It’s my right and I’m entitled to it!

22 Mar

Our culture is rife with ‘rights’ talk.  Just consider a few contemporary claims:

  • right to free health care
  • right to censor views one doesn’t like
  • right to end life whenever one wants
  • right to define oneself however one wants
  • right to approval, acceptance and approbation for one’s lifestyle choice
  • right to a certain income level

My husband and I were discussing the concept of rights the other night while fixing dinner.  He made the interesting point:

A right granted should not burden anyone else

As we discussed this idea, I recalled a statement I heard on a call-in show about Second Language Acquisition (SLA) that

All claims must be falsifiable to be legitimate.

The classic example is the Christian claim that Jesus Christ rose from the dead

What would it take to disprove that, but a dead body identified as the crucified Jesus, son of Joseph of Nazareth!

So back to my husband’s premise that granting a right to someone should not burden someone else.  He and I started to tick off rights granted to Americans by the Constitution:

  • life, liberty and the pursuit of happiness – we saw no harm or burden imposed on someone else
  • the Supreme Court granted women the right to choose an abortion – but even though LEGAL, it certainly harms many (the baby, the family members who wanted that baby to live, and not a few mothers themselves)
  • how about the right of a person who claims to be a different gender and wants to choose the bathroom most comfortable to him/her? – does that harm anyone?  Yes! the biological bearers of the gender who don’t want to share a public bathroom with someone born a different gender

What about environment?  Are we entitled to live in a smoke-free or perfume-free or a ‘differing viewpoint-free zone’?

If I want to smoke a cigarette, which is legal, should I be free to smoke where I want?  Is that a right or a privilege?  I could argue that it is included in my right to pursue happiness.

But what if you want to occupy that same spot and NOT have to smell my smoke, does that mean you can make me leave?  Is someone harmed there?

This gets tricky and requires thoughtfulness. If two people are required to work or live in a spot (like prison or the military) then a compromise can be worked out to accommodate someone’s privilege of smoking with someone’s preference (or health-related necessity) to work/sleep in a smoke-free area.

What about the right to a free education?    The Bill of Rights handles that and other rights not enumerated by the Constitution by leaving them to the states to handle.  The wording goes like this: The powers not delegated to the United States by the Constitution, nor prohibited by it to the States, are reserved to the States respectively, or to the people.

Can you think of a ‘right’ that might be justifiable and one that brings harm to someone?   Of course we should define our term ‘harm’.  I can foresee the challenge such an exercise in clarity might be.  Bringing a group of people to consensus over an acceptable definition of ‘harm’ would take a while.

No small task for sure, but once we gain agreement on the meaning of our principle term, then we can turn attention, to let’s say, the 9th amendment and put those ‘granted rights’ up against the claim that granting a right should do no harm.  Take a look at how the Supreme Court has used this amendment.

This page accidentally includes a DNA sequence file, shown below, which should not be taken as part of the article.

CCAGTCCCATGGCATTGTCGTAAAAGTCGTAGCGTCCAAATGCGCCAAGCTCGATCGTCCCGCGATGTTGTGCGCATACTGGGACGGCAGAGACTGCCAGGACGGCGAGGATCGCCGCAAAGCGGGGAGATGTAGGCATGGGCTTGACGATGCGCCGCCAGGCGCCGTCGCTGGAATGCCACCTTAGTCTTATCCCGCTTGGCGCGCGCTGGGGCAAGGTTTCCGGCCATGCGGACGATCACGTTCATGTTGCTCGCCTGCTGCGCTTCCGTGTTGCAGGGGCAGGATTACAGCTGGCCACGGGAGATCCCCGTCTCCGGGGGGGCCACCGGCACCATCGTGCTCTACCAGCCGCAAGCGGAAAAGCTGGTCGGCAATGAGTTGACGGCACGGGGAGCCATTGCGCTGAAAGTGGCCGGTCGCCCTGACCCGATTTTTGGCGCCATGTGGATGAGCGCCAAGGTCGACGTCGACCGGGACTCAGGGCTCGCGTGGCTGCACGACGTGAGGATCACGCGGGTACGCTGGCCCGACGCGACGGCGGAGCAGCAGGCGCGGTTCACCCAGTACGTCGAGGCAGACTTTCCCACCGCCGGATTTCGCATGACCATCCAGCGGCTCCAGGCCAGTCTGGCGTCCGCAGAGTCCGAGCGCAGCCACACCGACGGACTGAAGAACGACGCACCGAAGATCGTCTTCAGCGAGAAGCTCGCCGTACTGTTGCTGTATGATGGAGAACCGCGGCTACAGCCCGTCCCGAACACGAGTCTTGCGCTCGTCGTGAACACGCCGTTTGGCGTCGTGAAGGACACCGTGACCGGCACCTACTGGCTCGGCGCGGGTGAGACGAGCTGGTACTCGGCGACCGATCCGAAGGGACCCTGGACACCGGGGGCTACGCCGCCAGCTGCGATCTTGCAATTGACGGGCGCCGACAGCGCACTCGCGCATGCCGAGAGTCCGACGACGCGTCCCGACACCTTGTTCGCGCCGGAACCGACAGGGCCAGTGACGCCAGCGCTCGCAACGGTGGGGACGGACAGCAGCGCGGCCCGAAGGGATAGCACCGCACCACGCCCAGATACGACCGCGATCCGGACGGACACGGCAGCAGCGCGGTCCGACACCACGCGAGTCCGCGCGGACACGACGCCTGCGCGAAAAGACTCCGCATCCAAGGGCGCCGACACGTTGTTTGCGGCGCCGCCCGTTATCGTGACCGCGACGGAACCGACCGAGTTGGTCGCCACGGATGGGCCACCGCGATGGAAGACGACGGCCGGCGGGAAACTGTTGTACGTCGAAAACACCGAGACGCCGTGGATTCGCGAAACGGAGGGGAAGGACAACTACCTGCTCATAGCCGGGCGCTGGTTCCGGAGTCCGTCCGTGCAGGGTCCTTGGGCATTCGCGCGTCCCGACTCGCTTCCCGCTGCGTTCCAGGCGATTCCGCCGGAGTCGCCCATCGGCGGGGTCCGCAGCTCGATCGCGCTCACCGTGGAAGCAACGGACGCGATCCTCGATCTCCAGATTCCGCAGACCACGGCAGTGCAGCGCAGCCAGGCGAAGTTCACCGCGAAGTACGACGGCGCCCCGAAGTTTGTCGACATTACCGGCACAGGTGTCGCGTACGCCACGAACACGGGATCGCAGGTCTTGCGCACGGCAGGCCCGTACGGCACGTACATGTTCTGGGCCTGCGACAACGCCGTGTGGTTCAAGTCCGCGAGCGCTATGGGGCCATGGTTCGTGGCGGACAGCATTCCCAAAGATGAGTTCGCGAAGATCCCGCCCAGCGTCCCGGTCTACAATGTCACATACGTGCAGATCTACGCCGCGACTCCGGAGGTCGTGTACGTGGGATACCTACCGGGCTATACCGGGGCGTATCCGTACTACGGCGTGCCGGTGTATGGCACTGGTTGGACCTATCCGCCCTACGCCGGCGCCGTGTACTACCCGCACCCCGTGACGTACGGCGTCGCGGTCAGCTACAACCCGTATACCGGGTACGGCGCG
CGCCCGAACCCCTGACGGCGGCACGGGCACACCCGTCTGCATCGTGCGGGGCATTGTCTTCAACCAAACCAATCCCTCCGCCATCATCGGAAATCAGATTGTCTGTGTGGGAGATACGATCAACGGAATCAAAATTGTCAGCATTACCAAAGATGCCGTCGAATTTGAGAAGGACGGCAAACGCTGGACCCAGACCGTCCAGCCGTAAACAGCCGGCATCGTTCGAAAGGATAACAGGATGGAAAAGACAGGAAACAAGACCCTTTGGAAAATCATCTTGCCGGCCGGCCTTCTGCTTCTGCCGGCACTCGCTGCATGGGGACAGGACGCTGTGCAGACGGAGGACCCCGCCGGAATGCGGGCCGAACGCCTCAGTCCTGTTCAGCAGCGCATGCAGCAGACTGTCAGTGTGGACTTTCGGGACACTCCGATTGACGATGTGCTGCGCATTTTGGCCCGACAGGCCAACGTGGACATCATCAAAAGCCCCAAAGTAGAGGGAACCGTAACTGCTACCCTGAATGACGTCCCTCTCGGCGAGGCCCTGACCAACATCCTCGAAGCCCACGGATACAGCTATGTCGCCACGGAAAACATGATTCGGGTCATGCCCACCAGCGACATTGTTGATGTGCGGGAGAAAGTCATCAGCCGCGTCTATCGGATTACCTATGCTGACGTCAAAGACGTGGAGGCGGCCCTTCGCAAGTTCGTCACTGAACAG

Amendment 9 of the Constitution

With just a short look at a few rights, I do think that my husband’s premise that not harm should be done when granting a right to someone.

What do you think?

Add your thoughts in the comment section and let’s see if my husband’s claim stands or can be defeated by a counter-example.

4 Responses to “It’s my right and I’m entitled to it!”

  1. Darlene N Bocek March 22, 2017 at 8:36 am #

    I loved your article, but read it with a bit of despair. It’s the same song we’ve been singing since the beginning: Don’t Tread on Me! Individual rights are sacrosanct these days and the most liberal person’s rights trump the conservative person’s rights. No one hears the inequity because they are the center of their own universe. Their POV matters most.

    Turn the other cheek. Give to him who asks. Do good to those who mistreat you. Love your enemy. Christ’s message was to negate the power these offenses make on us, and to remind us pleasures of this world is not our end-goal. The end-goal is glory to the Lamb, which will be received by God as we are meek and kind and obedient in the face of our rights being stomped on.

    And mostly, we must not let the ethos of this age make us into its likeness, demanding our own rights. God will avenge. We must pick up our cross and tread forward in kindness and generosity.

    Thanks for your great words.

    • Maria March 22, 2017 at 9:30 am #

      Darlene – thanks for taking the time to write. And for reminding us of America’s ‘sacrosanct’ motto of Don’t Tread on Me! We are by nature self-protective/self-promoting. But like you point out, we have a NEW nature that does have divine power to count others as more important. I need to remember how counter-cultural are our daily marching orders from our Older Brother. I pray for your safety and ministry often!

  2. Patricia Godel Gray March 22, 2017 at 2:35 pm #

    Your rights end at the tip of my nose. That’s what came to mind – wonder who penned that one?

    On Wed, Mar 22, 2017 at 4:10 AM, Surprised by Logic wrote:

    > Maria posted: “Our culture is rife with ‘rights’ talk. Just consider a > few contemporary claims: right to free health care right to censor views > one doesn’t like right to end life whenever one wants right to define > oneself however one wants right to approval, acce” >

  3. Jeffrey Liakos February 6, 2018 at 9:13 pm #

    Nobody has a “right” to healthcare.

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